sign issues for nested loops

1.

Should the conditional be part of the exit?

2.

Should control be transferable out of more than one loop?

Iterative Statements: User
-
Located Loop Control Mechanisms
break

and
continue



C , C++, and Java:
break

statement



Unconditiona
l

unlabeled exits
; for any loop or
switch
; one level only
(last in Perl).



Java and C# have a labeled break statement: control transfers to the label



Example of nested loop in Java, in which there is a
break

out of the outer loop from the
nested loop.

}


outerLoop;

break



1000.0)
(sum

if



ol];
mat[row][c
sum


{


)
col

numCol;
col

0;
(col

for


)
row

numRows;
row
0;
(row

for

:
outerLoop














C, C++ include an unlabeled control statement
:
continue

statement; it skips the remainder of
this iteration, but does not exit the loop



Ex:


}
value;
sum

continue;

0)
(value

if

lue);
getnext(va

{
1000)
(sum

while







A negative value causes the assignment statement to be skipped.



On th
e other hand, in:


}
value;
sum
break;

0)
(value

if

lue);
getnext(va

{
1000)
(sum

while







A negative value terminates the loop.



Java and Perl have statements similar to continue, except that they can
include

labels that
specify which loop is to be continued.



The motivation for user
-
located loop exits

is to fulfill a need for
goto

statement through
highly restricted branch statement.



The target of a
goto

can be many places above and below the
goto

itself. While the
target of
user
-
located loops

exits must be below the
exit

and follow the end of a compou
nd statement.


Iterative Statements: Iteration Based on Data Structures

(Iteration controlled by a data
structure)



Rather than counter or Boolean expression control the iterations, these loops are controlled
by the n
umber
of
elements in a data structure
.



Perl, Java Script, PHP, Java, and C# have such statements.



Control mechanism is a call to an
iterator

function that returns the next element in some
chosen order, if there is one; else loop is terminate



C's
for

can be used to build a user
-
defined iterator:


for (p=root; p==NULL; traverse(p)){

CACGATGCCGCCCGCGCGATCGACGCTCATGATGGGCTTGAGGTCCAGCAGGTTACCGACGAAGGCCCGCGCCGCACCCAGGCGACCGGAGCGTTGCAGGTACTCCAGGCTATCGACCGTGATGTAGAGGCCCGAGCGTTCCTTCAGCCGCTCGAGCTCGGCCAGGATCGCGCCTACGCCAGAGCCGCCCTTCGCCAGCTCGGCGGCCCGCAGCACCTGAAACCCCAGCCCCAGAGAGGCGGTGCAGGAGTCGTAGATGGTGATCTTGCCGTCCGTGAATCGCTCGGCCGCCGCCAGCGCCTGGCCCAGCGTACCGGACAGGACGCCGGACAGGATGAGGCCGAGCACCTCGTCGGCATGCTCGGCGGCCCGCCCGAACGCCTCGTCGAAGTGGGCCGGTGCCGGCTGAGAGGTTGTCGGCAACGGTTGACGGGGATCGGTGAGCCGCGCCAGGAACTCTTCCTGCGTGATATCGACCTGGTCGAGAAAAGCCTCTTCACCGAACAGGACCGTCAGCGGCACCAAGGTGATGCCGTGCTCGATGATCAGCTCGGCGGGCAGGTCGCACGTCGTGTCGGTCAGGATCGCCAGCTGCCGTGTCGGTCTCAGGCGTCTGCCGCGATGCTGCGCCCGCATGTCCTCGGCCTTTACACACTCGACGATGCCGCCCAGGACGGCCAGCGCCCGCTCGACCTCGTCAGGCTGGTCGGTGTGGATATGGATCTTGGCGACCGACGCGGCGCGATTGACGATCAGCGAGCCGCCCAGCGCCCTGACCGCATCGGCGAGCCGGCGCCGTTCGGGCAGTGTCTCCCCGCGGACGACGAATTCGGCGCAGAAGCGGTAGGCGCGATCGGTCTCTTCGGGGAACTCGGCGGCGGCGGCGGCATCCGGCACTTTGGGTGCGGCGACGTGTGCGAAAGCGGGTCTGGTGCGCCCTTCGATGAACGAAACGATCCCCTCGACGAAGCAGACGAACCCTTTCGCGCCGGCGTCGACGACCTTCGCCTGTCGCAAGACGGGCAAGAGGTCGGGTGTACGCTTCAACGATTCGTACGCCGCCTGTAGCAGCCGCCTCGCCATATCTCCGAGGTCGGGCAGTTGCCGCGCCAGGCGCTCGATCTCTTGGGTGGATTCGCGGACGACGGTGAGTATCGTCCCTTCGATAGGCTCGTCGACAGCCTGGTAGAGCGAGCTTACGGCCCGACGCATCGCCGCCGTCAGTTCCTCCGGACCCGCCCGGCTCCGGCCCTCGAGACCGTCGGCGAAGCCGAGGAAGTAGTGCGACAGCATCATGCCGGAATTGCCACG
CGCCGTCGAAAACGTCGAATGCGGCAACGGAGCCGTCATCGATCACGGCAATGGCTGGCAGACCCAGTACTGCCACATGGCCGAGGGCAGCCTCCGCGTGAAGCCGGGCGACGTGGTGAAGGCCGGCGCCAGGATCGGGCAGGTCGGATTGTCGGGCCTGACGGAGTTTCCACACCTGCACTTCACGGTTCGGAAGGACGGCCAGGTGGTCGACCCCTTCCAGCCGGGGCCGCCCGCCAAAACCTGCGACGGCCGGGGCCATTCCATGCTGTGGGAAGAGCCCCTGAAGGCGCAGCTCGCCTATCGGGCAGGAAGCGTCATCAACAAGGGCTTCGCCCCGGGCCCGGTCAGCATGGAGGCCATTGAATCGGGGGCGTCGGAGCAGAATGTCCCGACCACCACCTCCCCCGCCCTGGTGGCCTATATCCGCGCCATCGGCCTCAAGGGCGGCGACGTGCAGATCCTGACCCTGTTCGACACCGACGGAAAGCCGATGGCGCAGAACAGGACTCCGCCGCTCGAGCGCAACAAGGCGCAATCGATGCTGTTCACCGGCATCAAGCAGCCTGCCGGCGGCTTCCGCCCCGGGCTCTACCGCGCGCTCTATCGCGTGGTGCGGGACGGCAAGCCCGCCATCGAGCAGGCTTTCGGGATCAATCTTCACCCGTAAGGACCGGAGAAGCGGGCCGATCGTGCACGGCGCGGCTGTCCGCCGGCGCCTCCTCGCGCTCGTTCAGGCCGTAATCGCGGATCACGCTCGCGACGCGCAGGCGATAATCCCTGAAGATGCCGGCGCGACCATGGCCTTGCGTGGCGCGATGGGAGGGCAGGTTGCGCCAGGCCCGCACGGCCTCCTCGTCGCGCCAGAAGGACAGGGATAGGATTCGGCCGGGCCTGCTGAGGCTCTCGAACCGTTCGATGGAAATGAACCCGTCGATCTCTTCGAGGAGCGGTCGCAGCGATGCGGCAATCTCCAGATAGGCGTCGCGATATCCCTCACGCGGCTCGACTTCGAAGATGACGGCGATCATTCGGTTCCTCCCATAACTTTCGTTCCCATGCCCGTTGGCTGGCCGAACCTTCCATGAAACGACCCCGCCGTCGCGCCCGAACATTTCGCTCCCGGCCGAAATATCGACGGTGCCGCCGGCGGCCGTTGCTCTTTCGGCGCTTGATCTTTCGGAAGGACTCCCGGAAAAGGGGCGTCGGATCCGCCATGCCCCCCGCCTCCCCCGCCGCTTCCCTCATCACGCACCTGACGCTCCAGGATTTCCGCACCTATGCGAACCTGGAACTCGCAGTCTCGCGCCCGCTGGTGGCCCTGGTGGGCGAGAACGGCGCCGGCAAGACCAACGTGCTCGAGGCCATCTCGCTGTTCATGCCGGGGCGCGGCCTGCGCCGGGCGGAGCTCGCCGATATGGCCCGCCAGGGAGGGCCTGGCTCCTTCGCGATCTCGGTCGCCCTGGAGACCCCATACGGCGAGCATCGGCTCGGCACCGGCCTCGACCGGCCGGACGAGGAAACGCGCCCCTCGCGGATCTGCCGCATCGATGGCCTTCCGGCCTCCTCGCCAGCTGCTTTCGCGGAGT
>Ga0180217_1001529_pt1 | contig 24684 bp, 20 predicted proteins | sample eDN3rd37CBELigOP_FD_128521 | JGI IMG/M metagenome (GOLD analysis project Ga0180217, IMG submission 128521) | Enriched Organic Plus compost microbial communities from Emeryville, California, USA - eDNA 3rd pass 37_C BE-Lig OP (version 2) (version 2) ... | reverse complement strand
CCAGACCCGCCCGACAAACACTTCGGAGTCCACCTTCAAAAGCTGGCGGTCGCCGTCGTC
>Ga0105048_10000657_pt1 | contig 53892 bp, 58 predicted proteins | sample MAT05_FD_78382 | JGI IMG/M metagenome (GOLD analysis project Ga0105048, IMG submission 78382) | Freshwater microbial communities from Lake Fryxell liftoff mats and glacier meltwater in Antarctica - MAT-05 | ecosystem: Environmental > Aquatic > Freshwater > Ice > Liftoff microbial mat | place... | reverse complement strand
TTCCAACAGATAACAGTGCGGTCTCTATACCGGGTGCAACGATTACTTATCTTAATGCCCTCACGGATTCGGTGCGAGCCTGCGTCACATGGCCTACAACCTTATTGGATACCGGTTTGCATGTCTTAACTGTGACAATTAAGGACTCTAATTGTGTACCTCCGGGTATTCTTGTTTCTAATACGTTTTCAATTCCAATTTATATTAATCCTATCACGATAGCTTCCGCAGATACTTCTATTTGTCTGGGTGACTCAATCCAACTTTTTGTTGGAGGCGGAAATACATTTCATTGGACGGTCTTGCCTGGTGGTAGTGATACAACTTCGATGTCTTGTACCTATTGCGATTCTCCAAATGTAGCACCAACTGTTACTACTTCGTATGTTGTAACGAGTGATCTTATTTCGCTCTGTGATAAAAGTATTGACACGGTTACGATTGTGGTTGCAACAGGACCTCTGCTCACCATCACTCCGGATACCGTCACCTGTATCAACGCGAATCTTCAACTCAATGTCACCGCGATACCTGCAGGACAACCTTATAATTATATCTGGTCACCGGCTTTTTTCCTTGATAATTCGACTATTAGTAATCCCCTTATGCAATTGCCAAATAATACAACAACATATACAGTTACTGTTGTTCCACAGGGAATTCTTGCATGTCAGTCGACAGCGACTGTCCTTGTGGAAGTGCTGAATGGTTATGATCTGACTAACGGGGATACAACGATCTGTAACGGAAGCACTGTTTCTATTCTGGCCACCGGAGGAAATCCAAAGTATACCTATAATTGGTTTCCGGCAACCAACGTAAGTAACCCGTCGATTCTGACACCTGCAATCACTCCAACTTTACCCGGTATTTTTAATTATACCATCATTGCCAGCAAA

}



In this statement, traverse is the iterator.



C#’s foreach statement iterates on the elements of arrays and other collections:




String[] strList = {“Bob”, “Carol”, “Ted”};


foreach (String name in strList)



Con
sole.WriteLine (“Name: {0}”, name);




The notation {0} indicates the position in the string to be displayed

Unconditional Branching



Transfers execution control to a specified place in the program



Represented one of the most heated debates in 1960’s and 1970
’s



Well
-
known mechanism: goto statement



Major concern: Readability



Some languages do not support goto statement (e.g., Module
-
2 and Java)



C# offers goto statement (can be used in switch statements)



Loop exit statements are restricted and somewhat camouflag
ed goto’s

Guarded Commands



Suggested by Dijkstra



Purpose: to support a new programming methodology that supported verification
(correctness) during development



Basis for two linguistic mechanisms for concurrent programming (in CSP and Ada)



Basic Idea: if t
he order of evaluation is not important, the program should not specify one

Selection Guarded Command



Form

if <Boolean exp>
-
> <statement>

[] <Boolean exp>
-
> <statement>


...

[] <Boolean exp>
-
> <statement>

fi



Semantics: when construct is reached,



Eval
uate all Boolean expressions



If more than one are true, choose one non
-
deterministically



If none are true, it is a runtime error

Selection Guarded Command: Illustrated



Loop Guarded Command



Form

do <Boolean>
-
> <statement>

[] <
Boolean>
-
> <statement>


...

[] <Boolean>
-
> <statement>

od



Semantics: for each iteration



Evaluate all Boolean expressions



If more than one are true, choose one non
-
deterministically; then start loop again



If none are true, exit loop

Loop Guarded Command:
Illustrated




Guarded Commands: Rationale



Connection between control statements and program verification is intimate



Verification is impossible with goto statements



Verification is possible with only selection and logical prete
st loops



Verification is relatively simple with only guarded commands